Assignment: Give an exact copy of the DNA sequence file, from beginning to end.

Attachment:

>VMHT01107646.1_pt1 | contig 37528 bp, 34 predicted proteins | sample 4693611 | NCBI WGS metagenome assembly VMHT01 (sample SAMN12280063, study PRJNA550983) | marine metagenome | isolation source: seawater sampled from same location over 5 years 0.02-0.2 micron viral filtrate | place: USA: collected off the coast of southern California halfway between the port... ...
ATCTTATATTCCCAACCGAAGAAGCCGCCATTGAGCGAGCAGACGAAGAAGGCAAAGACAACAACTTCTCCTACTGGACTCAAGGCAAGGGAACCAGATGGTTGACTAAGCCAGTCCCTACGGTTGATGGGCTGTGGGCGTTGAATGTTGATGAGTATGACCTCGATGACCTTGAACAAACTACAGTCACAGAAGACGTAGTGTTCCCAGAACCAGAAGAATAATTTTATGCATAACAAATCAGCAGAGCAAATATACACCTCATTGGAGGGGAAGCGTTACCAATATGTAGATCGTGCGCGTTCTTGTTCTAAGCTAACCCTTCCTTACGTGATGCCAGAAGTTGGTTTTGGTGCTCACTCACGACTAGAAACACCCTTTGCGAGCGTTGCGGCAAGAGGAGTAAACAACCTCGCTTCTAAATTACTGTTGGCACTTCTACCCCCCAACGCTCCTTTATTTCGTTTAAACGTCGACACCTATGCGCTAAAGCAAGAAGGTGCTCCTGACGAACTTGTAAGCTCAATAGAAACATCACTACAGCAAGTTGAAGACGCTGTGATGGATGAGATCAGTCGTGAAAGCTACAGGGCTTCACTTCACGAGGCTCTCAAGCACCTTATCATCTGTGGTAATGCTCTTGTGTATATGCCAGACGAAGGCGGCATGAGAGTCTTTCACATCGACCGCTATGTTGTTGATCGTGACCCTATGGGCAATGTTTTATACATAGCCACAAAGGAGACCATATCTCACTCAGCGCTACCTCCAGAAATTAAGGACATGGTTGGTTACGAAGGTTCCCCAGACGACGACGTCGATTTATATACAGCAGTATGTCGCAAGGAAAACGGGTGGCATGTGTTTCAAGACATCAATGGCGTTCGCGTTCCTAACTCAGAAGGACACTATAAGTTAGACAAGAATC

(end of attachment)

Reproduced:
>VMHT01107646.1_pt1 | contig 37528 bp, 34 predicted proteins | sample 4693611 | NCBI WGS metagenome assembly VMHT01 (sample SAMN12280063, study PRJNA550983) | marine metagenome | isolation source: seawater sampled from same location over 5 years 0.02-0.2 micron viral filtrate | place: USA: collected off the coast of southern California halfway between the port... ...
ATCTTATATTCCCAACCGAAGAAGCCGCCATTGAGCGAGCAGACGAAGAAGGCAAAGACAACAACTTCTCCTACTGGACTCAAGGCAAGGGAACCAGATGGTTGACTAAGCCAGTCCCTACGGTTGATGGGCTGTGGGCGTTGAATGTTGATGAGTATGACCTCGATGACCTTGAACAAACTACAGTCACAGAAGACGTAGTGTTCCCAGAACCAGAAGAATAATTTTATGCATAACAAATCAGCAGAGCAAATATACACCTCATTGGAGGGGAAGCGTTACCAATATGTAGATCGTGCGCGTTCTTGTTCTAAGCTAACCCTTCCTTACGTGATGCCAGAAGTTGGTTTTGGTGCTCACTCACGACTAGAAACACCCTTTGCGAGCGTTGCGGCAAGAGGAGTAAACAACCTCGCTTCTAAATTACTGTTGGCACTTCTACCCCCCAACGCTCCTTTATTTCGTTTAAACGTCGACACCTATGCGCTAAAGCAAGAAGGTGCTCCTGACGAACTTGTAAGCTCAATAGAAACATCACTACAGCAAGTTGAAGACGCTGTGATGGATGAGATCAGTCGTGAAAGCTACAGGGCTTCACTTCACGAGGCTCTCAAGCACCTTATCATCTGTGGTAATGCTCTTGTGTATATGCCAGACGAAGGCGGCATGAGAGTCTTTCACATCGACCGCTATGTTGTTGATCGTGACCCTATGGGCAATGTTTTATACATAGCCACAAAGGAGACCATATCTCACTCAGCGCTACCTCCAGAAATTAAGGACATGGTTGGTTACGAAGGTTCCCCAGACGACGACGTCGATTTATATACAGCAGTATGTCGCAAGGAAAACGGGTGGCATGTGTTTCAAGACATCAATGGCGTTCGCGTTCCTAACTCAGAAGGACACTATAAGTTAGACAAGAATC